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Novel methodologies for the conjugation and cyclisation of polyamides

  • Autores: Omar Brun Cubero
  • Directores de la Tesis: Anna Grandas Sagarra (dir. tes.)
  • Lectura: En la Universitat de Barcelona ( España ) en 2016
  • Idioma: inglés
  • Materias:
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  • Resumen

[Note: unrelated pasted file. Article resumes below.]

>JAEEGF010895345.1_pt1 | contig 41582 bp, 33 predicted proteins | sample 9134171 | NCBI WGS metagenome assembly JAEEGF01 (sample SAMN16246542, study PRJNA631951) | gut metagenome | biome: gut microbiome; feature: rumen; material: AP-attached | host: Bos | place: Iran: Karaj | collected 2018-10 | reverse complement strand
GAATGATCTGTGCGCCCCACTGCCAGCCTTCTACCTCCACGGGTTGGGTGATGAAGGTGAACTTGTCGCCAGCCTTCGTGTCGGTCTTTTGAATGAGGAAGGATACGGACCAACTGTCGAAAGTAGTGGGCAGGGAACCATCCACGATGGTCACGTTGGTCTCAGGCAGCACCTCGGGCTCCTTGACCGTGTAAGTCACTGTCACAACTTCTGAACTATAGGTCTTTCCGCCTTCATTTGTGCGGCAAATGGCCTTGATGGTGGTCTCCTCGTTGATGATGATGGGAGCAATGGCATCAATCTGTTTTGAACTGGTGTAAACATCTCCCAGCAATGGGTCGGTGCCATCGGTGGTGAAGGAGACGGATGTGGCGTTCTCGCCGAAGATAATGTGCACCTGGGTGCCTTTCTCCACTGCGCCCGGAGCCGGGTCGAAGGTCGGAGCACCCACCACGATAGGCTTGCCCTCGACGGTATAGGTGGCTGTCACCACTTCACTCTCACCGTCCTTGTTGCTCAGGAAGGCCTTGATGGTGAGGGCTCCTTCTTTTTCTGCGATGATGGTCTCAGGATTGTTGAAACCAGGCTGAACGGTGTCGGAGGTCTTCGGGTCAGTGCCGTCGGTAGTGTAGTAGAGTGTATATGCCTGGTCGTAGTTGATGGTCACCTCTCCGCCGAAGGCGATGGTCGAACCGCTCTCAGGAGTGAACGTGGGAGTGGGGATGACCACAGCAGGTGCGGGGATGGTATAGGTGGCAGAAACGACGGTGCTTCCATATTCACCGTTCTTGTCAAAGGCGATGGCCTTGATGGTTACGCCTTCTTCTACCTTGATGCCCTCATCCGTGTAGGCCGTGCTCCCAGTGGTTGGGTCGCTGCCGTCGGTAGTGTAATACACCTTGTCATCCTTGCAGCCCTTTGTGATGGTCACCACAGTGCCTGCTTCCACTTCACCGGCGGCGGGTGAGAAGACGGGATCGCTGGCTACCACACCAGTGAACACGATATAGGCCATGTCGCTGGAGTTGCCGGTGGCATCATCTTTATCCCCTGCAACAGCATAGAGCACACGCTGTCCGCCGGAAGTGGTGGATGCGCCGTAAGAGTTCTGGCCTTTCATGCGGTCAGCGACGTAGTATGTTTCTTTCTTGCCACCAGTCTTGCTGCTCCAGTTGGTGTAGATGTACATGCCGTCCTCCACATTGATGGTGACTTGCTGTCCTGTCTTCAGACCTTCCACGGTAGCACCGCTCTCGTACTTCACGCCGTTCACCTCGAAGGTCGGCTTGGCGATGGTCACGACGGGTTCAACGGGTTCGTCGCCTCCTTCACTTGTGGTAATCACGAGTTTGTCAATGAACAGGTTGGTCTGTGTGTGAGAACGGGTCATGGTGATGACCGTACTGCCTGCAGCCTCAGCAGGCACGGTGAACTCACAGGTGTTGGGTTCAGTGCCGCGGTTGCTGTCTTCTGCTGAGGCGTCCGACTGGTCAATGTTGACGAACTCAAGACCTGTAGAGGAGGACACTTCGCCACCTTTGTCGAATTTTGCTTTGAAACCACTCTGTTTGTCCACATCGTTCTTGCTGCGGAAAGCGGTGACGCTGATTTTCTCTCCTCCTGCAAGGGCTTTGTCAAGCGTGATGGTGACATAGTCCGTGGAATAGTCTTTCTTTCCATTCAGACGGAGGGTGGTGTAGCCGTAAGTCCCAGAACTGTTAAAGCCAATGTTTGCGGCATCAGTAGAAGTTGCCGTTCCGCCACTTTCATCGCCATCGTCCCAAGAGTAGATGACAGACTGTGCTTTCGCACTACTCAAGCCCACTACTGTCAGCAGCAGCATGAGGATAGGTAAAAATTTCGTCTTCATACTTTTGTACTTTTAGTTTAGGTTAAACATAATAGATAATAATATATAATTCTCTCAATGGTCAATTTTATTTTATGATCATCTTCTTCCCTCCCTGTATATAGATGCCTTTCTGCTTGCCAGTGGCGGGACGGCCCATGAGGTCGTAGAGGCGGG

• [eng] An alternative allowing diene-derivatised polyamides to be used in Diels-Alder conjugation reactions has been explored and developed. In this methodology, conjugation takes place between a fully protected, resin-linked diene-derivatised polyamide and a soluble maleimide- containing compound. The acid-labile diene is thus not exposed to acids, and the acidic deprotection treatment that follows does not affect the cycloadduct. In contrast with previously described alternatives, this methodology has no limitations in terms of sequence and does not require special protecting groups. (E)-4,6-Heptadienoyl-polyamide-resins are used due to the good yields observed in the Diels- Alder reaction and the stability of the generated compounds. Polyamides are assembled using the standard, commercially available building blocks on water-swelling solid matrixes, and no special building blocks need to be synthesised. Both water and organic solvent/water mixtures can be used for the on-resin cycloaddition, and simultaneous maleimide deprotection and on- resin Diels-Alder cycloaddition is feasible, allowing conjugates with different linking sites to be prepared. The on-resin Diels-Alder reaction is also compatible with the wide-spread maleimide- thiol reaction, and combination of both transformations is feasible, making it possible to synthesise double conjugates. However, diene-derivatised oligonucleotides do not withstand the reaction conditions required for the solid-phase Diels-Alder conjugation, meaning that peptide- oligonucleotide conjugates cannot be prepared using this methodology. In a different project, 2,2-disubstituted cyclopent-4-ene-1,3-diones (CPDs), which were chosen as non-hydrolysable maleimide analogs, have been found to possess an unexpected reactivity. While maleimides react in an irreversible manner with all types of thiols, the Michael-type reaction between CPDs and cysteines placed at internal or C-terminal positions, which do not possess a free amine, is reversible. In contrast, cysteines with a free amine (at the N-terminus of peptides) react with CPDs to end up furnishing a stable product with a mass 20 Da lower (M- 20 Da) than the Michael-type adduct (weighing M Da). Formation of the M-20 Da adduct plausibly takes place through the following steps: First, conjugate addition of the N-terminal cysteine thiol to the CPD double bond yields a Michael-type adduct. This product immediately undergoes intramolecular imine formation, by reaction between one of the CPD keto groups and the N-terminal amine, giving an intermediate with two fused rings and a mass 18 Da lower (M- 18 Da) than the initially formed Michael-type adduct. Subsequent oxidation of this M-18 Da adduct provides the final, stable M-20 Da adduct, which absorbs around 330 nm and whose structure has been confirmed by NMR. This newly found reactivity can be applied for different purposes. Firstly, CPD-derivatised peptides can be used to synthesise conjugates by reaction with cysteine-derivatised PNAs. Secondly, the different reactivity of CPDs towards 1,2-aminothiols and other thiols has been exploited to selectively tag a peptide containing an N-terminal cysteine in the presence of peptides with cysteines in other positions, and to double-derivatise a peptide that contains an N- terminal and an internal cysteine. Use of CPDs with this last type of peptides also allows for their simultaneous cyclisation and derivatisation. Formation of the CPD-M-20 Da adduct is followed by Michael-type addition of the internal thiol to this adduct, and finally by oxidation to yield a conjugated system absorbing around 370 nm. Cyclisation has been assessed by NMR experiments. The cyclisation reaction is accelerated by the presence of oxidants, namely O2 or TEMPO, and the addition of LiCl also has a beneficial effect, in particular with difficult to cyclise sequences. In this respect, it has been found that aromatic residues proximal to the N-terminal cysteine hinder the cyclisation. The N-terminal cysteine of CPD-cyclised peptides undergoes epimerisation at the ? carbon when exposed to bases, as confirmed by synthesis of the cyclic analogs from peptides with a D- cysteine at the N-terminus. Curiously, the latter are less prone to epimerise than the L-cysteine counterparts, for which reason use of the non-proteinogenic residue is recommended. [spa] En esta tesis se ha llevado a cabo el desarrollo de nuevas metodologías para la conjugación y ciclación de péptidos y otras poliamidas. En un primer proyecto, se buscó y encontró una alternativa que permitiera la conjugación de poliamidas derivatizadas con un 1,3-dieno generadas por síntesis en fase sólida, evitando la descomposición del dieno durante la desprotección final. Para ello se puso a punto una metodología que permitió conjugar, a través de una reacción de Diels-Alder, dichas poliamidas mientras se aún se encontraban protegidas y unidas a resina. Como dienófilos se usaron derivados de maleimida, debido a su fácil obtención, buena reactividad y su disponibilidad comercial. La reacción de Diels-Alder sobre resina se efectuó tanto en agua como en mezclas agua/disolvente orgánico, y es compatible con el uso de maleimidas protegidas y con la reacción de tipo Michael entre un tiol y una maleimida. En un proyecto distinto, se usaron ciclopent-4-en-1,3-dionas 2,2-disustituidas (CPDs) como análogos no hidrolizables de maleimida. Pronto se descubrió que su reactividad es muy distinta a la de las maleimidas, y que, mientras que su reacción con cisteínas internas o C-terminales es reversible, cuando reaccionan con cisteínas N-terminales se genera un producto estable. Éste tiene una masa 20 unidades menor (M-20 Da) que el producto de tipo Michael inicialmente esperado (M Da) un máximo de absorción alrededor de 330 nm. Esta distinta reactividad se ha usado tanto para la formación de conjugados como para la diferenciación de péptidos que poseen cisteína en la posición N-terminal frente a péptidos que la contienen en otras posiciones. Además, las CPDs también se pueden usar para conseguir la ciclación y derivatización simultánea de péptidos que contienen dos cisteínas, una de las cuales se encuentra en la posición N-terminal. En este caso se obtienen derivados cíclicos de masa M-22 Da con un máximo de absorción alrededor de 370 nm. Se recomienda el uso de D-cisteína en la posición N-terminal debido a su mayor estabilidad frente a la epimerización.